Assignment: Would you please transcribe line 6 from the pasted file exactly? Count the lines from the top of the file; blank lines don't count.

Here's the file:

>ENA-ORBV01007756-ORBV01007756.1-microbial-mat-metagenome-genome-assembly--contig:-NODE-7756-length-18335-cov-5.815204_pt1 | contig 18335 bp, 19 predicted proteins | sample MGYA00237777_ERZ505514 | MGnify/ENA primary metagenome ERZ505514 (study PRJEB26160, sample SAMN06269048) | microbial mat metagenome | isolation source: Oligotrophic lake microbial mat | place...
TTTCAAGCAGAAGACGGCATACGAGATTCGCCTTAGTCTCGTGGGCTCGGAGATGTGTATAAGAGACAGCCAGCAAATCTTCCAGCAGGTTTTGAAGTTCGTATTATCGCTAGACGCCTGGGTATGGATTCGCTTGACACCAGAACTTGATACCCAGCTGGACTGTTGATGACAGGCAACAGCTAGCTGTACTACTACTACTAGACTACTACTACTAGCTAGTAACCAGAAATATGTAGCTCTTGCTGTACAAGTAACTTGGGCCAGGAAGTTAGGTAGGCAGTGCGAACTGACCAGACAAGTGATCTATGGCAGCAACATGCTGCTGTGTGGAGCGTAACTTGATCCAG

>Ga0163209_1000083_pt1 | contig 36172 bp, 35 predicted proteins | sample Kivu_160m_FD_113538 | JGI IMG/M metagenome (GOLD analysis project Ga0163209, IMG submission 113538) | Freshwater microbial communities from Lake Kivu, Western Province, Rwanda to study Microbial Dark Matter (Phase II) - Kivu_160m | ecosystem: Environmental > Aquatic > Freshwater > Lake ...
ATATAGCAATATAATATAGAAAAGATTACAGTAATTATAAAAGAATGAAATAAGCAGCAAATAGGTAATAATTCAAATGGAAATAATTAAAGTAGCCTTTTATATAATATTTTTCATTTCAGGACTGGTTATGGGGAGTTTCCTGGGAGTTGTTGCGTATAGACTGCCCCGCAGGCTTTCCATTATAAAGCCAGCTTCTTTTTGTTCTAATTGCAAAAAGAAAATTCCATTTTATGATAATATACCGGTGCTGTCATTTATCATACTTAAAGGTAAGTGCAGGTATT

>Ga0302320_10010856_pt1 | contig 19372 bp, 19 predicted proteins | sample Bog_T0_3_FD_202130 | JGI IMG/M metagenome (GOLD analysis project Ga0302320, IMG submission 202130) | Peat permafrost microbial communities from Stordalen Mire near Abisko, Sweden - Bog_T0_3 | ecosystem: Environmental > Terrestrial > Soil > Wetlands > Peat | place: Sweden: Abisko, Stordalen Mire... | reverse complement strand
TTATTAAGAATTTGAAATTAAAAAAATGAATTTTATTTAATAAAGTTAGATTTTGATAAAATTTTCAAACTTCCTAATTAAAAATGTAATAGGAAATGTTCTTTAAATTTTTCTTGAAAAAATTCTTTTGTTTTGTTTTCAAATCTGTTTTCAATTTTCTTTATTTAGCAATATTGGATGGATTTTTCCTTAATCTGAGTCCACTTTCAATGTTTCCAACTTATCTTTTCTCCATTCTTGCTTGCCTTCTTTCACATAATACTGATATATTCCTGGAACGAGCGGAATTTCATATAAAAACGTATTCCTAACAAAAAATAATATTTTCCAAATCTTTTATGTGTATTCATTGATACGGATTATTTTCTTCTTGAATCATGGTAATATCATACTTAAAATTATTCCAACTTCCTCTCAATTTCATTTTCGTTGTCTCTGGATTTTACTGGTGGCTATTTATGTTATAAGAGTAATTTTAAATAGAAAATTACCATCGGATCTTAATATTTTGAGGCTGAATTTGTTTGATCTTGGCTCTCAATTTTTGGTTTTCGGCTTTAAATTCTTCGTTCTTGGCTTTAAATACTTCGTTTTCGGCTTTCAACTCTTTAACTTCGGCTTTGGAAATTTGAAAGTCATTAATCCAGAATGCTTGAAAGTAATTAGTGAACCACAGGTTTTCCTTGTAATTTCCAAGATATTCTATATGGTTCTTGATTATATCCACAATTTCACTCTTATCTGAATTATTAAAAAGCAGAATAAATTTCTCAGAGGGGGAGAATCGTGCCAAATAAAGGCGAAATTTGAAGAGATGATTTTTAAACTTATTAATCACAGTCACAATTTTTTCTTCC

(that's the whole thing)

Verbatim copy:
TTATTAAGAATTTGAAATTAAAAAAATGAATTTTATTTAATAAAGTTAGATTTTGATAAAATTTTCAAACTTCCTAATTAAAAATGTAATAGGAAATGTTCTTTAAATTTTTCTTGAAAAAATTCTTTTGTTTTGTTTTCAAATCTGTTTTCAATTTTCTTTATTTAGCAATATTGGATGGATTTTTCCTTAATCTGAGTCCACTTTCAATGTTTCCAACTTATCTTTTCTCCATTCTTGCTTGCCTTCTTTCACATAATACTGATATATTCCTGGAACGAGCGGAATTTCATATAAAAACGTATTCCTAACAAAAAATAATATTTTCCAAATCTTTTATGTGTATTCATTGATACGGATTATTTTCTTCTTGAATCATGGTAATATCATACTTAAAATTATTCCAACTTCCTCTCAATTTCATTTTCGTTGTCTCTGGATTTTACTGGTGGCTATTTATGTTATAAGAGTAATTTTAAATAGAAAATTACCATCGGATCTTAATATTTTGAGGCTGAATTTGTTTGATCTTGGCTCTCAATTTTTGGTTTTCGGCTTTAAATTCTTCGTTCTTGGCTTTAAATACTTCGTTTTCGGCTTTCAACTCTTTAACTTCGGCTTTGGAAATTTGAAAGTCATTAATCCAGAATGCTTGAAAGTAATTAGTGAACCACAGGTTTTCCTTGTAATTTCCAAGATATTCTATATGGTTCTTGATTATATCCACAATTTCACTCTTATCTGAATTATTAAAAAGCAGAATAAATTTCTCAGAGGGGGAGAATCGTGCCAAATAAAGGCGAAATTTGAAGAGATGATTTTTAAACTTATTAATCACAGTCACAATTTTTTCTTCC